Furnace condensation is typically a buildup of water around the unit's base. This can be caused by a few different phenomena but doesn't necessarily indicate a problem with the furnace.
Certain types of furnaces naturally produce condensation over time. This is not an issue. These furnaces often have a specialized drain used to collect the condensation that should prevent you from ever seeing it. If you notice your furnace is producing more condensation than normal, check to make sure nothing is obstructing the condensation drain and preventing it from emptying.
A series of pipes used for various purposes is connected to your furnace. These pipes run throughout your house, and certain pipes even run outside. If the furnace is producing condensation during the winter, the problem could be that one of these pipes has frozen and is backing up all the way to the main furnace unit. The condensation is then draining onto or around the area of your house where the furnace is.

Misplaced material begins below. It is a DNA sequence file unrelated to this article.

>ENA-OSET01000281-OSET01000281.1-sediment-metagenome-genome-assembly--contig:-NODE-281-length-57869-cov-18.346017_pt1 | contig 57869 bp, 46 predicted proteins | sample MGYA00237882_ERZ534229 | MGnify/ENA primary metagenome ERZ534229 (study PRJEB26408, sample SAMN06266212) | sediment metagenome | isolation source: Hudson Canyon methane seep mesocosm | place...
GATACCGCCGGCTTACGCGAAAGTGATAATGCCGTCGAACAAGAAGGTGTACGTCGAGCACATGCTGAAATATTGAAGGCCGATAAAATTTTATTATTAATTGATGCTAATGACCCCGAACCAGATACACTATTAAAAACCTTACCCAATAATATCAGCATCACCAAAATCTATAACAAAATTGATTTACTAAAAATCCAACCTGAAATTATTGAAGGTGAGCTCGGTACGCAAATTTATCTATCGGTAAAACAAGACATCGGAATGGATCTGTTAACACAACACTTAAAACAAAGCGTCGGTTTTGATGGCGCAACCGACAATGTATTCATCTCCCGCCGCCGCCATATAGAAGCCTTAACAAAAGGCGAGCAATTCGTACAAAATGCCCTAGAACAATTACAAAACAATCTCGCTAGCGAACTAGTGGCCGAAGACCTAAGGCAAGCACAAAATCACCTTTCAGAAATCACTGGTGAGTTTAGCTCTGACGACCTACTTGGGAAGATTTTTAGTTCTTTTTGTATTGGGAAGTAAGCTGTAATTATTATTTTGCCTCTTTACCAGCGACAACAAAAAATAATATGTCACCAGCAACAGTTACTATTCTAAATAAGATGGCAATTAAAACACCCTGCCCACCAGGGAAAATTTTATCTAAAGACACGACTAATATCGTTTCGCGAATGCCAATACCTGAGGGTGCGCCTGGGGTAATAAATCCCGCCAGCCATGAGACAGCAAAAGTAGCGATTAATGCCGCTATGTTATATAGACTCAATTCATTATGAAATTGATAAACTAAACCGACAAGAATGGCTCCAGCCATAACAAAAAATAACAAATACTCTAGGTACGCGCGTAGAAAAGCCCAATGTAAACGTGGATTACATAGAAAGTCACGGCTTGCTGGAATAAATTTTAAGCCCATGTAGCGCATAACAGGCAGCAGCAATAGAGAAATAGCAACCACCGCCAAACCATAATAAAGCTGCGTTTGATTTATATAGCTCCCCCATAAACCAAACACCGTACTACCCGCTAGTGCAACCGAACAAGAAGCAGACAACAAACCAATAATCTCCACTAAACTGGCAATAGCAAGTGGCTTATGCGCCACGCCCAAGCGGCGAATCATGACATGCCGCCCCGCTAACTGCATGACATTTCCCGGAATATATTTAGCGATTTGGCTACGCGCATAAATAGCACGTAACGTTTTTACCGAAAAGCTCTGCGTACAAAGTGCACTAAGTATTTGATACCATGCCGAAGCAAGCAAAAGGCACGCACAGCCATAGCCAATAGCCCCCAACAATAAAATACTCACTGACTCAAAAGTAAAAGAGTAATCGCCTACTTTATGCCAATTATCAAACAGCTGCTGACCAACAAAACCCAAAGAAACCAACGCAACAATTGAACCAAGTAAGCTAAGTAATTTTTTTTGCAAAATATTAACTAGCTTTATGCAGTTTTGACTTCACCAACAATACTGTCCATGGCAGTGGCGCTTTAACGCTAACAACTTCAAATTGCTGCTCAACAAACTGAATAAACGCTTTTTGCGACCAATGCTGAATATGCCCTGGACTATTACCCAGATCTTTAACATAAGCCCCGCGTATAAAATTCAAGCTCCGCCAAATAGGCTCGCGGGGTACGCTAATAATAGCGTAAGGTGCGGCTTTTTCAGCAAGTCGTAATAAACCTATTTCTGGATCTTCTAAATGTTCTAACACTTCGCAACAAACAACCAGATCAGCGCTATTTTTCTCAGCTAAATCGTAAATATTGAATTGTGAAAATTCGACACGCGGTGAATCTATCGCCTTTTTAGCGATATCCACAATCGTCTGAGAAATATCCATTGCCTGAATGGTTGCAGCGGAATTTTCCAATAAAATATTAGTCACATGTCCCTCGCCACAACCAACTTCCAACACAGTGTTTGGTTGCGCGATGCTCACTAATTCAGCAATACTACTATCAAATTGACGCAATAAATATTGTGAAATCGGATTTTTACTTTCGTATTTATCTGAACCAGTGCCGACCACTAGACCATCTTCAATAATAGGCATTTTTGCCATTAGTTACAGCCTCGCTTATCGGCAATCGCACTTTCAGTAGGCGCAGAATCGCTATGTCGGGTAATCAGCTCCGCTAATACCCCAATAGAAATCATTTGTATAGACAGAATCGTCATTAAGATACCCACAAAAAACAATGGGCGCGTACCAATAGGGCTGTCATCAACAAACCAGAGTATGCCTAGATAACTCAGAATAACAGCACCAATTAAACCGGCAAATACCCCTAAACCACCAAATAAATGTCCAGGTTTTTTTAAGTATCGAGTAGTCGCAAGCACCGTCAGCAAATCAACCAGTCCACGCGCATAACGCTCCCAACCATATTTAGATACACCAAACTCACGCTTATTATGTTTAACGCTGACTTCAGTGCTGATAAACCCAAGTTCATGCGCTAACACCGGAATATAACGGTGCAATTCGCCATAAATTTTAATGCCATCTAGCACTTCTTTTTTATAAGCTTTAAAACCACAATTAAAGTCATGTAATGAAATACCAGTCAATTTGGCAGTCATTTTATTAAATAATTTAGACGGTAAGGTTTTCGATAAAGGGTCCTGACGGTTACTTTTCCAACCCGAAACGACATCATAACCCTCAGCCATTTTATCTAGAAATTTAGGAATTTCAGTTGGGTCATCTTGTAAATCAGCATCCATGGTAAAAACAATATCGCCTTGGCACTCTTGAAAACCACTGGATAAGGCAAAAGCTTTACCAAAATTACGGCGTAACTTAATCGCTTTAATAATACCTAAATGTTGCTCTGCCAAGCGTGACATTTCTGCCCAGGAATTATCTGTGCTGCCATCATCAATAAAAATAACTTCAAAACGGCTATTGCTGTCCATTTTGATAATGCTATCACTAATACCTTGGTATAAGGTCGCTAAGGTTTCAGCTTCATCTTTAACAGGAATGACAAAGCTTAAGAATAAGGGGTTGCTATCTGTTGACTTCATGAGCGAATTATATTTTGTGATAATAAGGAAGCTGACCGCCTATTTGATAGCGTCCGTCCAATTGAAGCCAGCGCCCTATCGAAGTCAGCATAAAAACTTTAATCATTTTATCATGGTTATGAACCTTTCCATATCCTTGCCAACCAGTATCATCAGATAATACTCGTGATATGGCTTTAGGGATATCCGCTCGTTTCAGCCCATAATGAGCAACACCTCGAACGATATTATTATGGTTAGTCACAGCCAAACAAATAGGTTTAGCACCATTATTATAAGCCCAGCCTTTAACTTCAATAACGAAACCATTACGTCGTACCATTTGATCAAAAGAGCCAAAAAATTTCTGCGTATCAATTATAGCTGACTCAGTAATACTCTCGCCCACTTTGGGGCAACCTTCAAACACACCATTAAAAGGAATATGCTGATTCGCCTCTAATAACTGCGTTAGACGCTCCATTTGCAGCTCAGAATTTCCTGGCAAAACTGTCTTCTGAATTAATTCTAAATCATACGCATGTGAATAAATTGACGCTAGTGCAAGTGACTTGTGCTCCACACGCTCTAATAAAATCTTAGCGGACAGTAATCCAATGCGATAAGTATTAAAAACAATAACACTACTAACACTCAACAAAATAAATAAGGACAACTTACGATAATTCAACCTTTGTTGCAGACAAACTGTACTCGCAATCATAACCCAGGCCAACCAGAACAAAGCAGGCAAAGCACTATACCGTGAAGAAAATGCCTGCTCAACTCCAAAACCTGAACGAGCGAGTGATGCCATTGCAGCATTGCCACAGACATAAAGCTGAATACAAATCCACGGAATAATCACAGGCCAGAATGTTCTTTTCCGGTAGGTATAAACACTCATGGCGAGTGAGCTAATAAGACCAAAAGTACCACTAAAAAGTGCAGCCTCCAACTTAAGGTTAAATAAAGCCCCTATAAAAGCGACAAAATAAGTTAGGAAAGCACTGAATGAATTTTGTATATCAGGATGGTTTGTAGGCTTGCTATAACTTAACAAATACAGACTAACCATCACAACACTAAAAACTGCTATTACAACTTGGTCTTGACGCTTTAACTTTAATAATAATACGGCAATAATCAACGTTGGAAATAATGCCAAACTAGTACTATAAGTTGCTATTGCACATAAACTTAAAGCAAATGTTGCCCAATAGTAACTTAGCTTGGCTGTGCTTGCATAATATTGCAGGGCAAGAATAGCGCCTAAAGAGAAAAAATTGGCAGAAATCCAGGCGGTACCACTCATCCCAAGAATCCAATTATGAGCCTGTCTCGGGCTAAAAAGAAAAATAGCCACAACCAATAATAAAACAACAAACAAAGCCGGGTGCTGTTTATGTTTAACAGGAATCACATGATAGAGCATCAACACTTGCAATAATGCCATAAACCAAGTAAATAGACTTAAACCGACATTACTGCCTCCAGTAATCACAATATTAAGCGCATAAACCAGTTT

Heating, Ventilation and Air Conditioning
An HVAC unit is a furnace that also incorporates vents and a central air conditioner into your home. If the furnace connected to the HVAC system is producing condensation, the problem could just as easily be with one of the other pieces of equipment as with the furnace unit. Check your central air conditioning unit to make sure it isn't producing condensation that is traveling through the ventilation system into the furnace area.
A series of hoses will be connected to your furnace, whether you have a standalone furnace or one that is connected to an air conditioner as well. If these hoses become blocked up, knotted or obstructed in any way, it could cause the natural flow of water to back up onto the furnace and produce the appearance of condensation. Check all these hoses and replace any that are damaged, worn or torn.